The government is expected to press the pause button on resetting interest rates on small savings schemes for the July-October quarter amid protests from individuals who depend on public provident fund and post office deposits to meet their financial needs. The finance ministry is expected to notify the rates this week, sources told TOI.
The government had moved to market-linked rates for small savings products, such as PPF, Kisan Vikas Patras and Senior Citizens Savings Scheme, to link the returns to government bonds so that these instruments did not eat into the bank deposit base. This was also part of the demand from the RBI to help lenders cut rates once deposit rates were lowered. While the Centre earlier reset interest rates annually, it decided to reset them every quarter from April, when rates were pared by more than a percentage point on certain schemes. During the current quarter, the average yield on government securities has come down to around 7.5%, which would have resulted in PPF rates falling to under 8% from 8.1% at present.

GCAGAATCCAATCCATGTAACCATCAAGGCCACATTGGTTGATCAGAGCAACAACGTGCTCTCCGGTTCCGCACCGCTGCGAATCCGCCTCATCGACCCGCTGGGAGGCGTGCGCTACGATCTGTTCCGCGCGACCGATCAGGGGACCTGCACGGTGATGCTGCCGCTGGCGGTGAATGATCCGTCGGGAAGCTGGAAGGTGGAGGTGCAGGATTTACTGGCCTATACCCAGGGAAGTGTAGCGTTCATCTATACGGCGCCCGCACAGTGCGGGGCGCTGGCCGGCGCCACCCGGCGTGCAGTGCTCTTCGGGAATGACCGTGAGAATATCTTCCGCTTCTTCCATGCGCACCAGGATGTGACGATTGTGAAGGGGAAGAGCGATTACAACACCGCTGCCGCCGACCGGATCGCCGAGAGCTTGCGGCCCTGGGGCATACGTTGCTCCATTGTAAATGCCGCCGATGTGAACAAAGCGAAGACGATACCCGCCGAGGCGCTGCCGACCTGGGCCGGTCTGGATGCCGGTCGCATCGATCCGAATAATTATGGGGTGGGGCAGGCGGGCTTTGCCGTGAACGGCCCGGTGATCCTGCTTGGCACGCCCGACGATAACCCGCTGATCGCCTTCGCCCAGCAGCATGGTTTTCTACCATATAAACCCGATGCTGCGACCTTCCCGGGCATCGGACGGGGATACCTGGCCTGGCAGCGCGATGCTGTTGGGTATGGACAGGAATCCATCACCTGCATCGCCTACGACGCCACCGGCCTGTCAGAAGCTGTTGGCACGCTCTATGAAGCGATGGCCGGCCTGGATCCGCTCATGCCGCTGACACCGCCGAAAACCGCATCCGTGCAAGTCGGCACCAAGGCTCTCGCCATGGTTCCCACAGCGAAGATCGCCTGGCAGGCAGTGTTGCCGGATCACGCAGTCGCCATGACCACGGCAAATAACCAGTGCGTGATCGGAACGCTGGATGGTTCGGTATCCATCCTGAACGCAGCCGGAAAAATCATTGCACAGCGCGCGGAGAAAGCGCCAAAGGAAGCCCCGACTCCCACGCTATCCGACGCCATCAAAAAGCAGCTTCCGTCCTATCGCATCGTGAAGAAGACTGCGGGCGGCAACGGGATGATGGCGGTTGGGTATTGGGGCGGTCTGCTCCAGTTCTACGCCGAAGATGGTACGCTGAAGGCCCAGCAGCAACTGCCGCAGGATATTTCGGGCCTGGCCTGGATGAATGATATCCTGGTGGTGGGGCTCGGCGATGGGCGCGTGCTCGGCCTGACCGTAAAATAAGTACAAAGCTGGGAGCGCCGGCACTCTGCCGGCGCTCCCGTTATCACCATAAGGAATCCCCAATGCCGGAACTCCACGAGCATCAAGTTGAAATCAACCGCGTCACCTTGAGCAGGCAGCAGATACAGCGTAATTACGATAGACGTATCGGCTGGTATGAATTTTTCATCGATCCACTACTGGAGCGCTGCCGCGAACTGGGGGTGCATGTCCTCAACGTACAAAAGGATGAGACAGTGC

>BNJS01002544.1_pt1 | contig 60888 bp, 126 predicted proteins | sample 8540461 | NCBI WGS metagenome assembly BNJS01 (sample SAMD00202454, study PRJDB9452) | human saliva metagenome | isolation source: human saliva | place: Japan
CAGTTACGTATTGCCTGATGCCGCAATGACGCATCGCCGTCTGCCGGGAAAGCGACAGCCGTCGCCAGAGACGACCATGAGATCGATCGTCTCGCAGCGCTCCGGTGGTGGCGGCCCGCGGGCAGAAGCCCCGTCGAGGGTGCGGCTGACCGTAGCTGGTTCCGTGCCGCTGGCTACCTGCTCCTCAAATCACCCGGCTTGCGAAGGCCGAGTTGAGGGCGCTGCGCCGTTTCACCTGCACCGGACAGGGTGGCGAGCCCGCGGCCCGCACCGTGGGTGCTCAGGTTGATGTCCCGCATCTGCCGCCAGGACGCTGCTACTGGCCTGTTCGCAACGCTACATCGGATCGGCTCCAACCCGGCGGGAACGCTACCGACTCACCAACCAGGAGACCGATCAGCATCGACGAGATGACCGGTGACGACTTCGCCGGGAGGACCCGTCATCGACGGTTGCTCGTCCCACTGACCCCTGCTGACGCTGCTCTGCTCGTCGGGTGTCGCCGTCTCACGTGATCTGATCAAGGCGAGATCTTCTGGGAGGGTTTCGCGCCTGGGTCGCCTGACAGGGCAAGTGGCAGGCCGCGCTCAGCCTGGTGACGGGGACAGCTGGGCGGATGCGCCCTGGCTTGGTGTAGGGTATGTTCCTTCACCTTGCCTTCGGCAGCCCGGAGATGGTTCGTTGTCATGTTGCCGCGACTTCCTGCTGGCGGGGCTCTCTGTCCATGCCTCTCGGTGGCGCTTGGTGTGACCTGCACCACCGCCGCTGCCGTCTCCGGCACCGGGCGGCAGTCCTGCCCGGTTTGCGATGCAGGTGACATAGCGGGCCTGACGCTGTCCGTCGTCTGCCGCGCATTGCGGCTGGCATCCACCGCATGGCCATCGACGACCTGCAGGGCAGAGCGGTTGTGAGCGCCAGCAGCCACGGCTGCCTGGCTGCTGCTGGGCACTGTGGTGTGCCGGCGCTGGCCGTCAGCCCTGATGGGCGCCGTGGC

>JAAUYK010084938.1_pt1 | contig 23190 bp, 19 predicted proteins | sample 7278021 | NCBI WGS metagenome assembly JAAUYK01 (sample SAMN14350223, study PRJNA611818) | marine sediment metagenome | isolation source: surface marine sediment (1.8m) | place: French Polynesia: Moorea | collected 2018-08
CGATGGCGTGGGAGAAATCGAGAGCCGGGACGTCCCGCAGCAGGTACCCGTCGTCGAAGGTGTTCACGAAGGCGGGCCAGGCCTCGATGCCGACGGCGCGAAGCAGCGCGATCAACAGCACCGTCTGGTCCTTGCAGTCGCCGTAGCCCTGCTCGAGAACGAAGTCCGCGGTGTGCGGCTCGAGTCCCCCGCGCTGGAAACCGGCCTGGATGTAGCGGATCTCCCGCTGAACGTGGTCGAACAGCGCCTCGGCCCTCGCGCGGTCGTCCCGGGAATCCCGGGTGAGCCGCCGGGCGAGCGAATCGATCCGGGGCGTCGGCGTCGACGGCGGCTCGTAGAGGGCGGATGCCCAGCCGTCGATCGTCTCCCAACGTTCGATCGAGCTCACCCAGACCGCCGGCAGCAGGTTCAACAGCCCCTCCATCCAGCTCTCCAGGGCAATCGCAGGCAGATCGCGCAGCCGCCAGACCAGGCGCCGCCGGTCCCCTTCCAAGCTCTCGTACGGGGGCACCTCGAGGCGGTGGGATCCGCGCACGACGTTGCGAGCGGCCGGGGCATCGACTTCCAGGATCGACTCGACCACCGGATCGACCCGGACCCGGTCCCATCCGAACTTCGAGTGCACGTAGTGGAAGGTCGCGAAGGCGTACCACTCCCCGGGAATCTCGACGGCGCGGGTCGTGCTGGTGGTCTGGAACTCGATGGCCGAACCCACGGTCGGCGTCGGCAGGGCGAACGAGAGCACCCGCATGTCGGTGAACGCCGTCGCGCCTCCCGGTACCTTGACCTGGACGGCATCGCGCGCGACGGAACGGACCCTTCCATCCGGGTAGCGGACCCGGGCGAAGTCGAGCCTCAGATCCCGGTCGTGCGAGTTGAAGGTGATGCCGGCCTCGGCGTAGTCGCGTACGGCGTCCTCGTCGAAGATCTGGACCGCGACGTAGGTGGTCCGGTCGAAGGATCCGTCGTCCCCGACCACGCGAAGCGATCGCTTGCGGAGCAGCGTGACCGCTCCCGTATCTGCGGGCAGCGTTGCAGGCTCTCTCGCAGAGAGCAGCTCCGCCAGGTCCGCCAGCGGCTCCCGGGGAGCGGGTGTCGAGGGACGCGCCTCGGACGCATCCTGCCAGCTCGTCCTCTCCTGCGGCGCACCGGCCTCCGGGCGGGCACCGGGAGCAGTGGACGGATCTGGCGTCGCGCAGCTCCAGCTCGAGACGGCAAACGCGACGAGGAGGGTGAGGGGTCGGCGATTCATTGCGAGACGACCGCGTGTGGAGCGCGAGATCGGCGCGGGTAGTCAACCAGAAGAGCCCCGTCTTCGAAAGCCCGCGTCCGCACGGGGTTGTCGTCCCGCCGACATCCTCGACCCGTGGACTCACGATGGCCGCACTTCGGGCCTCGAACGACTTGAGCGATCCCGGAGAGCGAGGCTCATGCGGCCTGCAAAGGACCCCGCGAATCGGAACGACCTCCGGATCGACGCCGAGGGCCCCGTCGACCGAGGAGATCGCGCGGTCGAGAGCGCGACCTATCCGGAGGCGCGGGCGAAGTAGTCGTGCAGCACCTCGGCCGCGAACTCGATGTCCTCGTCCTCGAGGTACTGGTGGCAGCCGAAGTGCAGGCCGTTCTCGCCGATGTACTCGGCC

The government has, however, opted to keep rates intact at a time when inflation is creeping up due to a spike in the prices of vegetables and pulses, and impacting consumer sentiment. The government does not want a double whammy to hit the middle class.
In addition, a key reason for the government to push for a steep rate cut from April was to create space for banks to reduce deposit and lending rates but banks have opted to maintain status quo, hurting the transmission of lower policy rate to borrowers and depositors.
Source:-The Times of India